(1) the plaintiff's choice of forum; (2) the defendant's choice of forum; (3) where the claim arose; (4) “convenience of the parties as indicated by their relative physical and financial conditions”; (5) “the convenience of the witnesses--but only to the extent that the witnesses may actually be unavailable for trial in one of the for a”; (6) the location of books and records; (7) the enforceability of the judgment;
(8) practical considerations that could expedite or simplify trial; (9) the level of court congestion in the two fora; (10) “the local interest in deciding local controversies at home”; (11) the public policies of the fora; and (12) in a diversity case, the familiarity of the two courts with state law.

In re Amendt, 169 Fed.Appx. 93, 96 (3d Cir. 2006) (citing Jumara v. State Farm Ins. Co., 55 F.3d 873, 879-80 (3d Cir. 1995)). The first six factors are private interests, while the remaining six are public interests. See Jumara, 55 F.3d at 879. “[W]here the court has considered all relevant public and private interest factors, and where its balancing of these factors is reasonable, its decision deserves substantial deference.” Piper Aircraft Co. v. Reyno, 454 U.S. 235, 257 (1981). See 28 U.S.C. § 1404(b) (providing that transfer is in “the discretion of the court”). “The burden of establishing the need for transfer ... rests with the movant.” Jumara, 55 F.3d at 879-80.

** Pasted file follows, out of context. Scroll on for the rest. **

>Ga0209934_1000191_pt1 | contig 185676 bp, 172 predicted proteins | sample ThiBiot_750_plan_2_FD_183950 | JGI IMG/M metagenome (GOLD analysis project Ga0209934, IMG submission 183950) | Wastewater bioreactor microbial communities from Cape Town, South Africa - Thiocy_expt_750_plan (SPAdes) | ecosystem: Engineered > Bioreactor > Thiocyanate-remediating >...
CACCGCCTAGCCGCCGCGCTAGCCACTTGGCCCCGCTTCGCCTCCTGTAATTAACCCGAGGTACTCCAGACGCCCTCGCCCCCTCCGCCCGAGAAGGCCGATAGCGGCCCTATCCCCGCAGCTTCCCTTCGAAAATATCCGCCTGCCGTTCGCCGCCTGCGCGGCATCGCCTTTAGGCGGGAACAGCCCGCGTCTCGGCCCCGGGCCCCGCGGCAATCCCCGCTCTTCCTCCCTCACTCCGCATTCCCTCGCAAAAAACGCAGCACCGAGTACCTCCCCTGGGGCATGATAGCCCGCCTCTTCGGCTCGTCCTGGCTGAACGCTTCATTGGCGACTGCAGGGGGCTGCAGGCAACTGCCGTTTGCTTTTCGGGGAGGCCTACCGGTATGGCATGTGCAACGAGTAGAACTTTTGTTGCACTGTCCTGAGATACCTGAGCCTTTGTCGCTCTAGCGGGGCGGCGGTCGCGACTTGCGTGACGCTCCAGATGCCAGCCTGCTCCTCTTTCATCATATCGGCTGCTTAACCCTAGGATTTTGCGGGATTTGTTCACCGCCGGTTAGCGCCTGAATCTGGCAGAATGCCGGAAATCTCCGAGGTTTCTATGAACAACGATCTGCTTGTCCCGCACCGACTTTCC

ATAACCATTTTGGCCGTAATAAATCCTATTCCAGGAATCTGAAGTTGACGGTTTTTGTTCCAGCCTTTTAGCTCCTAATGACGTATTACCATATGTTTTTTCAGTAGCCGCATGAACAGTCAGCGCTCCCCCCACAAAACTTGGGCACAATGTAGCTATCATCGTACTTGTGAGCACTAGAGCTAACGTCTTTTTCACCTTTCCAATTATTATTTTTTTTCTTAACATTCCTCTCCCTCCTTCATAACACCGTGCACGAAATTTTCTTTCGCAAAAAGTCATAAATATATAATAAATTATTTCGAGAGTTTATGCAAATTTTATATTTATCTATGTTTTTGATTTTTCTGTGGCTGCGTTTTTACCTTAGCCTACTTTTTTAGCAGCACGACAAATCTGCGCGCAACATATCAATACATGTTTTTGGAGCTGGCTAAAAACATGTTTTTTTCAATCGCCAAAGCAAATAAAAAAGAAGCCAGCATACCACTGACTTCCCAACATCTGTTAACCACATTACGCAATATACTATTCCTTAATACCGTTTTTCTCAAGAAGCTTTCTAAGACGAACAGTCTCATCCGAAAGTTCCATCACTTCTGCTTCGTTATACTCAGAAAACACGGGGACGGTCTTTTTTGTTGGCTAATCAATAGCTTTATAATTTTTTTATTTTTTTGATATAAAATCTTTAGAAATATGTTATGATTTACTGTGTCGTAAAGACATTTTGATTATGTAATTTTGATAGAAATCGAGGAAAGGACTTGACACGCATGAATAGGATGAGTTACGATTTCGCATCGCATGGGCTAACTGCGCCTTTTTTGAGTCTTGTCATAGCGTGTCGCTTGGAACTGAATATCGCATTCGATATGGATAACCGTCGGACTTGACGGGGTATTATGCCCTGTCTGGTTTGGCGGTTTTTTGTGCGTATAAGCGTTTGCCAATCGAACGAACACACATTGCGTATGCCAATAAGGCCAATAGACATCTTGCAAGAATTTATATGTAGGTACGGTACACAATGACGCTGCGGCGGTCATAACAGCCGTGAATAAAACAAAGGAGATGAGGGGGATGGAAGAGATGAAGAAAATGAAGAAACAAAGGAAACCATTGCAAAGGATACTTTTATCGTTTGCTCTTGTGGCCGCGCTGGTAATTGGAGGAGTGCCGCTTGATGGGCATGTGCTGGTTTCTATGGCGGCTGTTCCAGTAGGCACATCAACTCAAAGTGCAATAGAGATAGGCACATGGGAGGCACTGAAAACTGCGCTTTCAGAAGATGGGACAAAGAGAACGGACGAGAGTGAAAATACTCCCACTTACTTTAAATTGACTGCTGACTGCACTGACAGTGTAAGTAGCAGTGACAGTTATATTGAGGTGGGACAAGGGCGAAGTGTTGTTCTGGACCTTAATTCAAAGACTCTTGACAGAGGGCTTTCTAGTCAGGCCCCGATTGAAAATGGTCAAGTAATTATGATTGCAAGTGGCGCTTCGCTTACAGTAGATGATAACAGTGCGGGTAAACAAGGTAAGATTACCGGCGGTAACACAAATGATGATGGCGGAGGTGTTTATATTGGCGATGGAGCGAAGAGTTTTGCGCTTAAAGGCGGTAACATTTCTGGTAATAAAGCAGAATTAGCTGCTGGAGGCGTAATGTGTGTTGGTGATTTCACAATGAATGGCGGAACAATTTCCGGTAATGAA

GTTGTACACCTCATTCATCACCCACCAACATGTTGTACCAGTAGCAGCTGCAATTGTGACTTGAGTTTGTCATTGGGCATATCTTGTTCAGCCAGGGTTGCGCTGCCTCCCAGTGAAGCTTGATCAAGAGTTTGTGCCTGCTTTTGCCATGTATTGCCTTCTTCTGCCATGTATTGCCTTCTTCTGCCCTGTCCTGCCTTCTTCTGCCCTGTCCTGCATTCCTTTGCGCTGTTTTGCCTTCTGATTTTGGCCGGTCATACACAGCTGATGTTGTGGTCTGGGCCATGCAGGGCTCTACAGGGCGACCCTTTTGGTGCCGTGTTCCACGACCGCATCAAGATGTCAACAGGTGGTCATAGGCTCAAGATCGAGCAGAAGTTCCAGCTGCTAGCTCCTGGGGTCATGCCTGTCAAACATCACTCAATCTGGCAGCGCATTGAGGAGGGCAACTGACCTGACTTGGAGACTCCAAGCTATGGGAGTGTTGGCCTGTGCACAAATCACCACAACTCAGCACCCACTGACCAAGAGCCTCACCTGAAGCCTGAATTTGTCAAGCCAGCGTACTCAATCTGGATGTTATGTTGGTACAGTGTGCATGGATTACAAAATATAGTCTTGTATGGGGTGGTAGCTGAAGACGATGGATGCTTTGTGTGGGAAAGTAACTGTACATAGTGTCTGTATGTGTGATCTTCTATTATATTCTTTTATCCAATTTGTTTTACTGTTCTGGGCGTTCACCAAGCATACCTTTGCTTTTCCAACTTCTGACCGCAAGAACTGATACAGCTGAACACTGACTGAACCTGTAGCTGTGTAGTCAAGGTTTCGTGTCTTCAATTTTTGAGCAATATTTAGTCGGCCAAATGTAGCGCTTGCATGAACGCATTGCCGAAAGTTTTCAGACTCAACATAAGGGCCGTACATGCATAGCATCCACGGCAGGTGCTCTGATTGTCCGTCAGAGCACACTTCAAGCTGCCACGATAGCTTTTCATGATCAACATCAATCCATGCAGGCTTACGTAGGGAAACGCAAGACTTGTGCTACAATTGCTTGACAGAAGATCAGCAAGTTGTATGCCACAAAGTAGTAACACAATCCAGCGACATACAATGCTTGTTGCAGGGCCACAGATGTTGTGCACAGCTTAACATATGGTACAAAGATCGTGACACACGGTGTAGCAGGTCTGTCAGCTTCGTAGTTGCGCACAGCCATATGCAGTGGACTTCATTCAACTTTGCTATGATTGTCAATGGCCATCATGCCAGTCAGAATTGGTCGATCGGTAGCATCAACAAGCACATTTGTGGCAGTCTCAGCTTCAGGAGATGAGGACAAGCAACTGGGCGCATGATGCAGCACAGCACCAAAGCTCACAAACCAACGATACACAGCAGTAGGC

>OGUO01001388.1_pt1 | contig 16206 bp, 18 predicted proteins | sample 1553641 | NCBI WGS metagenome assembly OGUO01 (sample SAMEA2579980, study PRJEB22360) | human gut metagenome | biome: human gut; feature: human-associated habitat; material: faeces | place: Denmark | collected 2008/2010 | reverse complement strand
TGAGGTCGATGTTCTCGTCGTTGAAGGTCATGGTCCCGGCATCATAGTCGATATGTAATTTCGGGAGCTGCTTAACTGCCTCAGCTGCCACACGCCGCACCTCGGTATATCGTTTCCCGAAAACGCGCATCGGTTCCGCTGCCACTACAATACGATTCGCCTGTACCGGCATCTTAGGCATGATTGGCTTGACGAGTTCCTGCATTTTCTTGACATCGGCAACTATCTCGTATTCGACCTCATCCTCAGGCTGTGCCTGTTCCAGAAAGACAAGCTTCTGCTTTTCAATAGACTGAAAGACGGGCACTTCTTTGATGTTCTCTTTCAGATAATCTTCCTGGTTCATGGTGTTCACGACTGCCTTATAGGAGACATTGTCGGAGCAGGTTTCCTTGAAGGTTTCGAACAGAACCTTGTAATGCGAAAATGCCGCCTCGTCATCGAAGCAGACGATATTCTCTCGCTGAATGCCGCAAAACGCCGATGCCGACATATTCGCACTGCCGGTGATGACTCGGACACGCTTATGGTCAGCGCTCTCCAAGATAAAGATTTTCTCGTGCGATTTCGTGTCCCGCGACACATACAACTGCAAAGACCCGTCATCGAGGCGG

C. Motion to Dismiss - Rule 12(b)(6)

         In rendering a decision on a motion to dismiss under Rule 12(b)(6), this Court must “accept all factual allegations as true [and] construe the complaint in the light most favorable to the plaintiff.” Phillips v. Cnty. of Allegheny, 515 F.3d 224, 233 (3d Cir. 2008) (quoting Pinker v. Roche Holdings, Ltd., 292 F.3d 361, 374 n.7 (3d Cir. 2002)) (internal quotation marks omitted). Only if “the ‘[f]actual allegations . . . raise a right to relief above the speculative level'” has the plaintiff stated a plausible claim. Id. at 234 (quoting Bell Atl. Corp. v. Twombly, 550 U.S. 540, 555 (2007)). “A claim has facial plausibility when the plaintiff pleads factual content that allows the court to draw the reasonable inference that the defendant is liable for the misconduct alleged.” Ashcroft v. Iqbal, 556 U.S. 662, 678 (2009). However, “the tenet that a court must accept as true all of the allegations contained in a complaint is inapplicable to legal conclusions.” Id. (explaining that determining “whether a complaint states a plausible claim for relief . . . [is] a context-specific task that requires the reviewing court to draw on its ...